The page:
Path addressing uses the leading data character of a packet to determine how the packet should be routed at the next routing switch. If the value of the leading data character is in the range 0 to 31, it determines which port of the routing switch the packet will be forwarded through. For example, if the leading data character is 2, the packet will be forwarded through port 2 of the routing switch. If the leading data character is 0, it will be routed to port 0, the internal configuration port of the routing switch. If the leading data character is 31 and there are only 9 ports in the router, the packet will be discarded. Note that the ports of a router are numbered consecutively, starting at 0 for the internal configuration port.

If the leading data character is in the range 32-255, it is a logical address. The value of the leading data character is then used as the index into a routing table, which once configured, determines which port the packet is to be forwarded through. For example, if the leading data character is 40 and the entry in the routing table for index 40 contains the value 3, the packet will be routed to port 3 of the router. The routing table is configured using RMAP commands sent to the router configuration port. Before configuration of the routing table has been done, any logical address will result in the packet being discarded. Path addressing operates at all times, before and after the routing table has been configured.

SpaceFibre Routing Switch

An example SpaceFibre router is illustrated in Figure 1.

An example SpaceFibre router.

Figure 1 SpaceFibre Router

The SpaceFibre Routing Switch (commonly referred to as ‘Router’) supports Virtual Networks that behave like independent SpaceWire networks working at multi-gigabit rates. It also allows to bridge between SpaceWire ports and SpaceFibre Virtual Channels, providing QoS to SpaceWire networks.

Figure 2 shows an example of how the control network and two instrument data flows are assigned to VNs in four ports of a Router. Each SpaceFibre link implements multiple VCs, each one with specific QoS parameters. For example, the bandwidth allocation parameter of each VC can be set to the expected bandwidth of each instrument, so they do not interfere with one another or with the control network. VNs are built from the interconnection between VCs of different ports. These operate like SpaceWire networks.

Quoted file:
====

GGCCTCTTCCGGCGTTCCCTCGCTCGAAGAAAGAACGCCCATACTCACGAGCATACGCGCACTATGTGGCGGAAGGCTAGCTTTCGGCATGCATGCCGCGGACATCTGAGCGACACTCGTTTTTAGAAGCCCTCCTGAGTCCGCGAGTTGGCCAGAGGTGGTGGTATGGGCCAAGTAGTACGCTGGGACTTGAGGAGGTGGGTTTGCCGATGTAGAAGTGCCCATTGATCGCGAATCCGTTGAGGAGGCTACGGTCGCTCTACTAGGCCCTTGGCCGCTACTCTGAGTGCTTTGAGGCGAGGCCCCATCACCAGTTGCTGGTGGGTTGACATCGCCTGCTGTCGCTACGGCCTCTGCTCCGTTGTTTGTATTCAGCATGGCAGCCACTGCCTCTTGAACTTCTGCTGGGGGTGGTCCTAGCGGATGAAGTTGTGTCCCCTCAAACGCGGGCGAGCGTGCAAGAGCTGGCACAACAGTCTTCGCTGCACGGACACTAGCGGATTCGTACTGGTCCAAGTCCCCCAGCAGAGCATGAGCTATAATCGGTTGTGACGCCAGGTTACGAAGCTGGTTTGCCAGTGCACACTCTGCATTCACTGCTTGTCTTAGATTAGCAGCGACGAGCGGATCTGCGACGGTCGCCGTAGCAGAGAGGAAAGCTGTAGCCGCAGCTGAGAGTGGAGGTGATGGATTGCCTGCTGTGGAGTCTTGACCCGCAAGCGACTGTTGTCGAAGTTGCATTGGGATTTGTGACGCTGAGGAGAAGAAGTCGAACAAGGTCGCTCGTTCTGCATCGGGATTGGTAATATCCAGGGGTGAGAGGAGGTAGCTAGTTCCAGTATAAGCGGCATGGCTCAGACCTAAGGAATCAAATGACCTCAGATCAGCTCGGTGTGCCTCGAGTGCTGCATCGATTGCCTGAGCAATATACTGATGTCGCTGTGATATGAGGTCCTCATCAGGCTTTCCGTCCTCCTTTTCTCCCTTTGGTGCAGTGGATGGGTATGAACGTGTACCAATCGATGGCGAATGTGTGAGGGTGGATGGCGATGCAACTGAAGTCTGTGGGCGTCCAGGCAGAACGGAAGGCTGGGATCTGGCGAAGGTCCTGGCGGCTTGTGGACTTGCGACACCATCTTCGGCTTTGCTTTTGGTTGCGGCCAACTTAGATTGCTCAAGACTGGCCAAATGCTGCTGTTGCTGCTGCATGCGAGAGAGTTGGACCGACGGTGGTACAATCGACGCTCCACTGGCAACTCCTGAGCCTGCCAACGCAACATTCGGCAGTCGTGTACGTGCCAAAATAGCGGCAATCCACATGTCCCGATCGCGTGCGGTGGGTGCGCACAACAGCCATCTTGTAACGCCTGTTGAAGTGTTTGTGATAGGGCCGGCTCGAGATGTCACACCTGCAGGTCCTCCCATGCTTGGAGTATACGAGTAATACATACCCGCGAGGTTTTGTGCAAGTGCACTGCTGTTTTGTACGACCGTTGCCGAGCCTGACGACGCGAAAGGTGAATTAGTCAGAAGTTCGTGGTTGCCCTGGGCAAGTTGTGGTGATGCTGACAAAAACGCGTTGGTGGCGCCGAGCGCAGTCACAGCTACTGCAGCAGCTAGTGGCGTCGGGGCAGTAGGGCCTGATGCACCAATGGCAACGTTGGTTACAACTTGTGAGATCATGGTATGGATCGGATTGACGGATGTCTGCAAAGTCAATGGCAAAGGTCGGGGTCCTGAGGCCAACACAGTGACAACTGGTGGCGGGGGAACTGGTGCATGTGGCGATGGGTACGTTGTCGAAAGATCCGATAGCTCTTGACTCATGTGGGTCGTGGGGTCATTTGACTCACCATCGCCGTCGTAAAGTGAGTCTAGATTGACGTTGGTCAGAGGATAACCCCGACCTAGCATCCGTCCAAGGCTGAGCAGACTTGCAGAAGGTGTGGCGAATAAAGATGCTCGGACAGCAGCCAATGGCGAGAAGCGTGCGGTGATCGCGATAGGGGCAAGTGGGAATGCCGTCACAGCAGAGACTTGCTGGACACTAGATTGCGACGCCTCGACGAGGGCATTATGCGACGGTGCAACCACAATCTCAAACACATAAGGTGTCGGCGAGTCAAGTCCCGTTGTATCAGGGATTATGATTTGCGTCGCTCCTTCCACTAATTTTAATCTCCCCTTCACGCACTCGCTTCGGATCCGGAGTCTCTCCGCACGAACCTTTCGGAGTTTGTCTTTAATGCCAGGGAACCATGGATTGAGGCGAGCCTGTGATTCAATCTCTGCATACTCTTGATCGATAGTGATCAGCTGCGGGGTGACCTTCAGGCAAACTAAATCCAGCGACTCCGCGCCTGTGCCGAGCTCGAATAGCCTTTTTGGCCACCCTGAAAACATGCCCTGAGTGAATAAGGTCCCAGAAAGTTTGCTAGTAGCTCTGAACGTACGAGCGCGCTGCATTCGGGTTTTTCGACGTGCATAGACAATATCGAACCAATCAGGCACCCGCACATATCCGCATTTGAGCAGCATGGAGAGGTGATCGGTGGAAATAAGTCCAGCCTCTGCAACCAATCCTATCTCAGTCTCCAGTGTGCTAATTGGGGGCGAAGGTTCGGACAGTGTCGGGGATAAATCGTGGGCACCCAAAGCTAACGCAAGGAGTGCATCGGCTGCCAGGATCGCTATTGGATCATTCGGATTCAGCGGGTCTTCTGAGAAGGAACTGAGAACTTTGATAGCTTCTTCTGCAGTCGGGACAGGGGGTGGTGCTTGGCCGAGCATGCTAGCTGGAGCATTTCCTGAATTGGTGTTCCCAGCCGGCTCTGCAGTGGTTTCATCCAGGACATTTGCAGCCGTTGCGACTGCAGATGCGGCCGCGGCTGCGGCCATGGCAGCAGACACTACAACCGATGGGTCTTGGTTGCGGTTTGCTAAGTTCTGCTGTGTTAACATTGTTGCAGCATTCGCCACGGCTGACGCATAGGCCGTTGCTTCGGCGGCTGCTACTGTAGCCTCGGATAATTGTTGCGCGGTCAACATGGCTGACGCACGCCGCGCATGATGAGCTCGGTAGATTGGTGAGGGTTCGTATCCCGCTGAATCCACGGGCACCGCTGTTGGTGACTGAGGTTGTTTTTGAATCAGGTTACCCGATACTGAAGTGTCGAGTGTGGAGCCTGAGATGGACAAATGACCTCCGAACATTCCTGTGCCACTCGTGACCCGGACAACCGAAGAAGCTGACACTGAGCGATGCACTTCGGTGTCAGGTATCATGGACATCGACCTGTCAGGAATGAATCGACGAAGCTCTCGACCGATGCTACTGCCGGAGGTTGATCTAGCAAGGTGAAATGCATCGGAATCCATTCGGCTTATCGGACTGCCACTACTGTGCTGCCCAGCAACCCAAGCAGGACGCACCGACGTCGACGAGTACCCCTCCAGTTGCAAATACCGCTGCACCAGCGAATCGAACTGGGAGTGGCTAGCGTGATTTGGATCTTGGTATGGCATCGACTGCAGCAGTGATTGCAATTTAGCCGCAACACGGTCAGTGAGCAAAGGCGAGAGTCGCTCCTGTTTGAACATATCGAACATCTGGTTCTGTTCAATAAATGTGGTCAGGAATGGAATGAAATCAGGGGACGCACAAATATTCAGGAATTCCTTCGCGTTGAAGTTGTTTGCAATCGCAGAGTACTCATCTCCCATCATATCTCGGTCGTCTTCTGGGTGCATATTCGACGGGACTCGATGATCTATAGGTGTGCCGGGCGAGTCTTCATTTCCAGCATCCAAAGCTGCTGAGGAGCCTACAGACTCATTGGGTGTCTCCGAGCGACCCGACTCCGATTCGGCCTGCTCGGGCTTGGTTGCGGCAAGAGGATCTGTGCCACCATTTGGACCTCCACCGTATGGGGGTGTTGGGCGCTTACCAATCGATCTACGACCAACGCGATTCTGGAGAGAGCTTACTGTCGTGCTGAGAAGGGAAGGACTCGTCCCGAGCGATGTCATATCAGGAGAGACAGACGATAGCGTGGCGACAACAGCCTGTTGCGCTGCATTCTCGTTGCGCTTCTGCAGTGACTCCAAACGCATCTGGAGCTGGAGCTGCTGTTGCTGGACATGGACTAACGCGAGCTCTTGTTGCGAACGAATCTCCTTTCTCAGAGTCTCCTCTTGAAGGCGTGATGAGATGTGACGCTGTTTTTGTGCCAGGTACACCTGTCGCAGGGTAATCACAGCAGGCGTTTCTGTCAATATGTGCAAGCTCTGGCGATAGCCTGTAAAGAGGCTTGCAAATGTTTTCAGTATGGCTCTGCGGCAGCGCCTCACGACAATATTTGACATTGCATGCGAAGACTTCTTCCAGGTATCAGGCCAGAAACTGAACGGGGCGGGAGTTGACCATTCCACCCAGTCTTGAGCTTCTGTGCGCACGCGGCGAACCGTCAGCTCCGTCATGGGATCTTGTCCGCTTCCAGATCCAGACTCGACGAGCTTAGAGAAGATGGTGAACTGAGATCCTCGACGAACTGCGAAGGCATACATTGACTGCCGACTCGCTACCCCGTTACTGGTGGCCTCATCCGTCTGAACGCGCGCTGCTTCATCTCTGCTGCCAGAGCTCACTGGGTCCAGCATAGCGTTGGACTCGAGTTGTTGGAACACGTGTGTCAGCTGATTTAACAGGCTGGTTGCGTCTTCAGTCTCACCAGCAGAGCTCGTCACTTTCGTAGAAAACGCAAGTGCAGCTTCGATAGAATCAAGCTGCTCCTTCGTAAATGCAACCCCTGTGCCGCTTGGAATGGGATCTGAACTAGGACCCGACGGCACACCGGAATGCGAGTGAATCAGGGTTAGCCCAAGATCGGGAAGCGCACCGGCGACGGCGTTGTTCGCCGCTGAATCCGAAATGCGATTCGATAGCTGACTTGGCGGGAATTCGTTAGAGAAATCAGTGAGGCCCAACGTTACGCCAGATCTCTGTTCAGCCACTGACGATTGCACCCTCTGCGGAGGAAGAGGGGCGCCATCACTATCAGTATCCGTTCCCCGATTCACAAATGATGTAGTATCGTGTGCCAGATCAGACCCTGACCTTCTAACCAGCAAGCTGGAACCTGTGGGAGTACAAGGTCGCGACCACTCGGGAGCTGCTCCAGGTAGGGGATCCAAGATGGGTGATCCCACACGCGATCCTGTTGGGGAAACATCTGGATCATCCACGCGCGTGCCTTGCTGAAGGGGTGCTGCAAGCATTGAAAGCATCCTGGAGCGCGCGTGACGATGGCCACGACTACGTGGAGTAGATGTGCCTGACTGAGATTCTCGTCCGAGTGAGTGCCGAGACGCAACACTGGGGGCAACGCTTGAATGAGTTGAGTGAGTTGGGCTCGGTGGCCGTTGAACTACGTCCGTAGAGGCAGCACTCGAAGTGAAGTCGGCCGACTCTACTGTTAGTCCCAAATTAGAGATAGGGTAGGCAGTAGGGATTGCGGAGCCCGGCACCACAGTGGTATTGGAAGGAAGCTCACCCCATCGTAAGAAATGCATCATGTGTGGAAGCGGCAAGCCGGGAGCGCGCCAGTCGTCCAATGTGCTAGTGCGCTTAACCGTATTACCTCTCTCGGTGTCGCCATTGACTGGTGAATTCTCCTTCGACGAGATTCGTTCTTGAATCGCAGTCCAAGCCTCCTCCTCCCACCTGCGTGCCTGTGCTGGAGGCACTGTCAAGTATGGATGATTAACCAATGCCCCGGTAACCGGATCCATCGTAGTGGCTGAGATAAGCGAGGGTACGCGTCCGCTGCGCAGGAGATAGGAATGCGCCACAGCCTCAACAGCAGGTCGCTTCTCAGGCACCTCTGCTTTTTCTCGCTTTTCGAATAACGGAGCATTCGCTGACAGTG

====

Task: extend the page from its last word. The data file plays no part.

Figure 2 Simple SpaceFibre Network

Figure 3 shows a more realistic on-board network using SpaceFibre. Two high data-rate instruments (Instruments 1 and 2) have SpaceFibre connections, but for less demanding instruments it is possible to use SpaceWire connections connected over a SpaceWire to SpaceFibre Bridge. Each instrument has a virtual point-to-point connection to the Mass Memory Unit (VN 2 and VN 3) and there is a virtual point-to-point connection between the Mass Memory and the Downlink Telemetry Unit (VN 4). The Control Processor has a virtual network for configuring and controlling all devices on the network (VN 1) and the network itself (VN 0). Finally, a point-to-point connection between Instrument 2 and the Downlink Telemetry Unit also exists (VN 63). This architecture is solving a complex communication task with many separate, isolated virtual channels providing point-to-point links, and a virtual network being used to control the entire system. Figure 4 shows this same network with the virtual channels removed, revealing the simplicity of implementation of a complex communication task when using SpaceFibre.

Figure 3 Realistic SpaceFibre Network

Figure 4 Simple System Architecture with SpaceFibre